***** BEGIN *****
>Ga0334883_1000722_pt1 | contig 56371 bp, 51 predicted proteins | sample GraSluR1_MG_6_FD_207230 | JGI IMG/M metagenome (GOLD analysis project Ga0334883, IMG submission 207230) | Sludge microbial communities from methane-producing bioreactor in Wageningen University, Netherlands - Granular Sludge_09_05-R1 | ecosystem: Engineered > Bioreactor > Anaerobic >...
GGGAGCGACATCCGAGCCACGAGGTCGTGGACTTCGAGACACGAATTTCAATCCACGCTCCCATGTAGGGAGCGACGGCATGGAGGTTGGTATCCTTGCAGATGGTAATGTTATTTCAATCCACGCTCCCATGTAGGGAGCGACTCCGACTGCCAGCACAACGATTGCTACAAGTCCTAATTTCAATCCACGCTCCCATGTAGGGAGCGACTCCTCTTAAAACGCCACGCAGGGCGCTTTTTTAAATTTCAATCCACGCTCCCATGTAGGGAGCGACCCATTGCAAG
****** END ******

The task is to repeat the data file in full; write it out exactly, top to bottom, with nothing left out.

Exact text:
>Ga0334883_1000722_pt1 | contig 56371 bp, 51 predicted proteins | sample GraSluR1_MG_6_FD_207230 | JGI IMG/M metagenome (GOLD analysis project Ga0334883, IMG submission 207230) | Sludge microbial communities from methane-producing bioreactor in Wageningen University, Netherlands - Granular Sludge_09_05-R1 | ecosystem: Engineered > Bioreactor > Anaerobic >...
GGGAGCGACATCCGAGCCACGAGGTCGTGGACTTCGAGACACGAATTTCAATCCACGCTCCCATGTAGGGAGCGACGGCATGGAGGTTGGTATCCTTGCAGATGGTAATGTTATTTCAATCCACGCTCCCATGTAGGGAGCGACTCCGACTGCCAGCACAACGATTGCTACAAGTCCTAATTTCAATCCACGCTCCCATGTAGGGAGCGACTCCTCTTAAAACGCCACGCAGGGCGCTTTTTTAAATTTCAATCCACGCTCCCATGTAGGGAGCGACCCATTGCAAG